New facts concerning blood destruction and blood regeneration are constantly necessitating a revision of our conceptions of these conditions. Certain results are based upon generally accepted observations so that one is fairly safe in making definite deductions from them. Blood destruction is one of the routine tasks of the body and the replacement is the result of the continuous activity of a widely distributed hematopoietic system. Under normal conditions, the blood tissue is so constituted that it can withstand sudden and considerable changes, and the cells of the blood tissue are so flexible that throughout these changes their normal shape is retained. The rate of regeneration normally depends on the rate of destruction, which has been variously estimated at one tenth, one fifteenth or one thirtieth of the total blood each day.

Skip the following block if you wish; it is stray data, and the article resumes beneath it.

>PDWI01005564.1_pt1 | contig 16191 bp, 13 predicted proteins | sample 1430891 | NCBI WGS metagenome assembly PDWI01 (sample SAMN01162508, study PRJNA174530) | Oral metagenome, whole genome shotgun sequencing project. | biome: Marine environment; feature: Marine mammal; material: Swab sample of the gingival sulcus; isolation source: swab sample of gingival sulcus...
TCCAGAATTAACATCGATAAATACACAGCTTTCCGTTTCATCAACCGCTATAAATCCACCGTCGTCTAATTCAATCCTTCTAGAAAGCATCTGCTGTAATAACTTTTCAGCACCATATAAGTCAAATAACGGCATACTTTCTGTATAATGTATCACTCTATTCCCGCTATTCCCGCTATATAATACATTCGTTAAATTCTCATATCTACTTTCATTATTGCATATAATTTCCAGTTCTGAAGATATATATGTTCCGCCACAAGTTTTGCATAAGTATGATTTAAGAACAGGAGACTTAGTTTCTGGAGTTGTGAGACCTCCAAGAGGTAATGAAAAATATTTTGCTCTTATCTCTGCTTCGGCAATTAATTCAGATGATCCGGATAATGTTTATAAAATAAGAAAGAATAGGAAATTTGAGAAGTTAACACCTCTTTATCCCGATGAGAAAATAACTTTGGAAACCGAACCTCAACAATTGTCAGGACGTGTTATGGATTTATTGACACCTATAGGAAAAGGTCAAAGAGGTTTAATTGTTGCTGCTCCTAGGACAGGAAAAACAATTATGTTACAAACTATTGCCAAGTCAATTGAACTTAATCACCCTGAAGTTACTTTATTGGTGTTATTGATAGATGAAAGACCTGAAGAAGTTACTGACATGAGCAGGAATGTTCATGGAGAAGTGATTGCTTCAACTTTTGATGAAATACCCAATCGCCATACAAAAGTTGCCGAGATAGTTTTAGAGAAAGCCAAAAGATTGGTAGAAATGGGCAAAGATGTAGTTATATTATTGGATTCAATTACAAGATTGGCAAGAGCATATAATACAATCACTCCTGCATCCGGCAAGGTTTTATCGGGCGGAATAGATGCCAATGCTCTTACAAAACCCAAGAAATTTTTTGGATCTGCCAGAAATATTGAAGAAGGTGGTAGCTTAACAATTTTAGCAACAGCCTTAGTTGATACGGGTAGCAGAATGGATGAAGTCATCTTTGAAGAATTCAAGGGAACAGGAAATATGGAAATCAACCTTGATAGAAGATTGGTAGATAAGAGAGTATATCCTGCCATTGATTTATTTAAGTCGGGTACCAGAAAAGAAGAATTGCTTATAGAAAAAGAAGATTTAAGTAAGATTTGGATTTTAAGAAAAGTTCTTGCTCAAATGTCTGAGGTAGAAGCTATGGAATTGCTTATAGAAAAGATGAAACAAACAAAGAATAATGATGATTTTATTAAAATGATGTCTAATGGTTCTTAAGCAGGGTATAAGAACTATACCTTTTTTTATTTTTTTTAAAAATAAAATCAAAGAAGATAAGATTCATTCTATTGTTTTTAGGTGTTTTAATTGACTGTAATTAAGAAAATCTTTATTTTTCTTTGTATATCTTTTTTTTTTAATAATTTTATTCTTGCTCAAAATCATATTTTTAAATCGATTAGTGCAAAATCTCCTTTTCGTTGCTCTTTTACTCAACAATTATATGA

On the other hand, in cases of secondary anemia in which transfusions with a blood of a compatible
LUCAS WP, HOOBLER HR. STUDY OF ACUTE SECONDARY ANEMIAS IN INFANCY. Am J Dis Child. 1923;26(4):291–NP. doi:https://doi.org/10.1001/archpedi.1923.04120160002001
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